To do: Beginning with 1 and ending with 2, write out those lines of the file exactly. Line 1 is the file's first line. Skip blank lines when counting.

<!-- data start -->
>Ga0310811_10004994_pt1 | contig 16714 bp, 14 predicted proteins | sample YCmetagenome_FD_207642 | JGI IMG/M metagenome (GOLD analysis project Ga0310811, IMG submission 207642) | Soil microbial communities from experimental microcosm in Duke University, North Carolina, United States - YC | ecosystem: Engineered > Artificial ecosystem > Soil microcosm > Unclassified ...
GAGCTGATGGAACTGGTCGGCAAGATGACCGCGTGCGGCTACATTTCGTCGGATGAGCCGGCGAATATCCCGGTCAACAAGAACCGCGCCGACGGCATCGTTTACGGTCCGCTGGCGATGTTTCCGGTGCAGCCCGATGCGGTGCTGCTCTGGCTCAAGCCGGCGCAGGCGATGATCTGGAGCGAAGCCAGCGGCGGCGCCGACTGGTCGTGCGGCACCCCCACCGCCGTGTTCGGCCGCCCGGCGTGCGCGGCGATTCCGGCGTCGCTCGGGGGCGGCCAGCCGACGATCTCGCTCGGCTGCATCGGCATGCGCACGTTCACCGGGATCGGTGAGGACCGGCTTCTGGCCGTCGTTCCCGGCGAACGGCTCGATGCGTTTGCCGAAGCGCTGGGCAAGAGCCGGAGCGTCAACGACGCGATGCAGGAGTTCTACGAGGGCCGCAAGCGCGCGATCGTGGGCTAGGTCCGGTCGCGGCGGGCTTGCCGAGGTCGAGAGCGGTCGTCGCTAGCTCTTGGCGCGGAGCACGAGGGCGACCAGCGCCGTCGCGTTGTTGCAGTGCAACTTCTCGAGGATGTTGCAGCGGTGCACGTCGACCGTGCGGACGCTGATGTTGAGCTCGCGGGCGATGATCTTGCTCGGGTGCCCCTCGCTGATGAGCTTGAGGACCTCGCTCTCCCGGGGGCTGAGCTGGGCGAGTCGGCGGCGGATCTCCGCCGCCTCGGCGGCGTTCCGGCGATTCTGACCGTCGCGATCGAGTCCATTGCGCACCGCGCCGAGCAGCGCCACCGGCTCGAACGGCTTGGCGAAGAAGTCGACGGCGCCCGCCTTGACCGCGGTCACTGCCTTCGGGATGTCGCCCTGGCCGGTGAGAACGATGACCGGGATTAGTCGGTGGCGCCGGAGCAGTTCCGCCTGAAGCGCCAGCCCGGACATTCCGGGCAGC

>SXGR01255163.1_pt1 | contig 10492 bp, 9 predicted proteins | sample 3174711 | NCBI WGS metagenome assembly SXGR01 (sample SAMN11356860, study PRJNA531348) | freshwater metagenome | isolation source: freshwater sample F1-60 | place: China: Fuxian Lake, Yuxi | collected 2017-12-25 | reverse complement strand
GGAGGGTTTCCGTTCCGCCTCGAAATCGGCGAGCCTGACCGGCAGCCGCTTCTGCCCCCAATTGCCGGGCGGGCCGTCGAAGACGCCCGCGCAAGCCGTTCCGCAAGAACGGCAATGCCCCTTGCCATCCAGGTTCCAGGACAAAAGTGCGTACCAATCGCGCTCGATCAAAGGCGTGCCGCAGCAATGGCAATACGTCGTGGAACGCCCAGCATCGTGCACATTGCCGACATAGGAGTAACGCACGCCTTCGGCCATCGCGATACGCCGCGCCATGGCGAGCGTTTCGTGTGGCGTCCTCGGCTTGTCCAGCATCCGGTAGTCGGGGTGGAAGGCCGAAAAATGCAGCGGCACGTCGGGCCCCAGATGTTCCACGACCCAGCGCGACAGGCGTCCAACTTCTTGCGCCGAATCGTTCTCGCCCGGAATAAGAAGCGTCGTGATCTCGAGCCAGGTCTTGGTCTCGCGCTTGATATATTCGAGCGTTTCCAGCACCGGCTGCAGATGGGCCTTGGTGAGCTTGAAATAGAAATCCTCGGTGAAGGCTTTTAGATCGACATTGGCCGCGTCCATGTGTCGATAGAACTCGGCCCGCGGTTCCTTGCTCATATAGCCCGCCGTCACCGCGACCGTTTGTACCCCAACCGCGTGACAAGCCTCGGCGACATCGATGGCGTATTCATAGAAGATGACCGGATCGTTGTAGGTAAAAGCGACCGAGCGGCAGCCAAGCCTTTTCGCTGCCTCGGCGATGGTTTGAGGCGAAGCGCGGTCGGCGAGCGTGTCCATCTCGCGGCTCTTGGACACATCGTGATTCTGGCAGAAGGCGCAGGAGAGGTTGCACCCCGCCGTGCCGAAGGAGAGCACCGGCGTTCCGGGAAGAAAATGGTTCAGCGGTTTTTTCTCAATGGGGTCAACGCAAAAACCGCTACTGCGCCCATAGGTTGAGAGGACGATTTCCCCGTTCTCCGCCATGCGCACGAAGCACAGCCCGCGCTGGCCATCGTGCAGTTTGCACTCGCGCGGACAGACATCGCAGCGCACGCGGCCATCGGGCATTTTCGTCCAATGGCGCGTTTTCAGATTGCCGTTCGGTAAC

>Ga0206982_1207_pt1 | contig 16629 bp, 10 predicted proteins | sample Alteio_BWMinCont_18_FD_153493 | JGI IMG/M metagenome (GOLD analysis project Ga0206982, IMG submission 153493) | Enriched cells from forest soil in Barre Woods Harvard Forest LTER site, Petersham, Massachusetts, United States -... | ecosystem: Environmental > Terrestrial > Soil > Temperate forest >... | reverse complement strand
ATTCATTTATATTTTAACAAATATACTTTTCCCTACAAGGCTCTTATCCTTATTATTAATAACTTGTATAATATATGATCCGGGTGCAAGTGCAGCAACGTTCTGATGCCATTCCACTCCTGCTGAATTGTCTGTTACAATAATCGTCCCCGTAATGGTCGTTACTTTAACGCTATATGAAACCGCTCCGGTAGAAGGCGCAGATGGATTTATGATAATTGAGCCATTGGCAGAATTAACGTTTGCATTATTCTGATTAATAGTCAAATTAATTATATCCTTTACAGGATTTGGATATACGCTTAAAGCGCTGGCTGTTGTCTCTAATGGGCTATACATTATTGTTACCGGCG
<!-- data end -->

>Ga0310811_10004994_pt1 | contig 16714 bp, 14 predicted proteins | sample YCmetagenome_FD_207642 | JGI IMG/M metagenome (GOLD analysis project Ga0310811, IMG submission 207642) | Soil microbial communities from experimental microcosm in Duke University, North Carolina, United States - YC | ecosystem: Engineered > Artificial ecosystem > Soil microcosm > Unclassified ...
GAGCTGATGGAACTGGTCGGCAAGATGACCGCGTGCGGCTACATTTCGTCGGATGAGCCGGCGAATATCCCGGTCAACAAGAACCGCGCCGACGGCATCGTTTACGGTCCGCTGGCGATGTTTCCGGTGCAGCCCGATGCGGTGCTGCTCTGGCTCAAGCCGGCGCAGGCGATGATCTGGAGCGAAGCCAGCGGCGGCGCCGACTGGTCGTGCGGCACCCCCACCGCCGTGTTCGGCCGCCCGGCGTGCGCGGCGATTCCGGCGTCGCTCGGGGGCGGCCAGCCGACGATCTCGCTCGGCTGCATCGGCATGCGCACGTTCACCGGGATCGGTGAGGACCGGCTTCTGGCCGTCGTTCCCGGCGAACGGCTCGATGCGTTTGCCGAAGCGCTGGGCAAGAGCCGGAGCGTCAACGACGCGATGCAGGAGTTCTACGAGGGCCGCAAGCGCGCGATCGTGGGCTAGGTCCGGTCGCGGCGGGCTTGCCGAGGTCGAGAGCGGTCGTCGCTAGCTCTTGGCGCGGAGCACGAGGGCGACCAGCGCCGTCGCGTTGTTGCAGTGCAACTTCTCGAGGATGTTGCAGCGGTGCACGTCGACCGTGCGGACGCTGATGTTGAGCTCGCGGGCGATGATCTTGCTCGGGTGCCCCTCGCTGATGAGCTTGAGGACCTCGCTCTCCCGGGGGCTGAGCTGGGCGAGTCGGCGGCGGATCTCCGCCGCCTCGGCGGCGTTCCGGCGATTCTGACCGTCGCGATCGAGTCCATTGCGCACCGCGCCGAGCAGCGCCACCGGCTCGAACGGCTTGGCGAAGAAGTCGACGGCGCCCGCCTTGACCGCGGTCACTGCCTTCGGGATGTCGCCCTGGCCGGTGAGAACGATGACCGGGATTAGTCGGTGGCGCCGGAGCAGTTCCGCCTGAAGCGCCAGCCCGGACATTCCGGGCAGC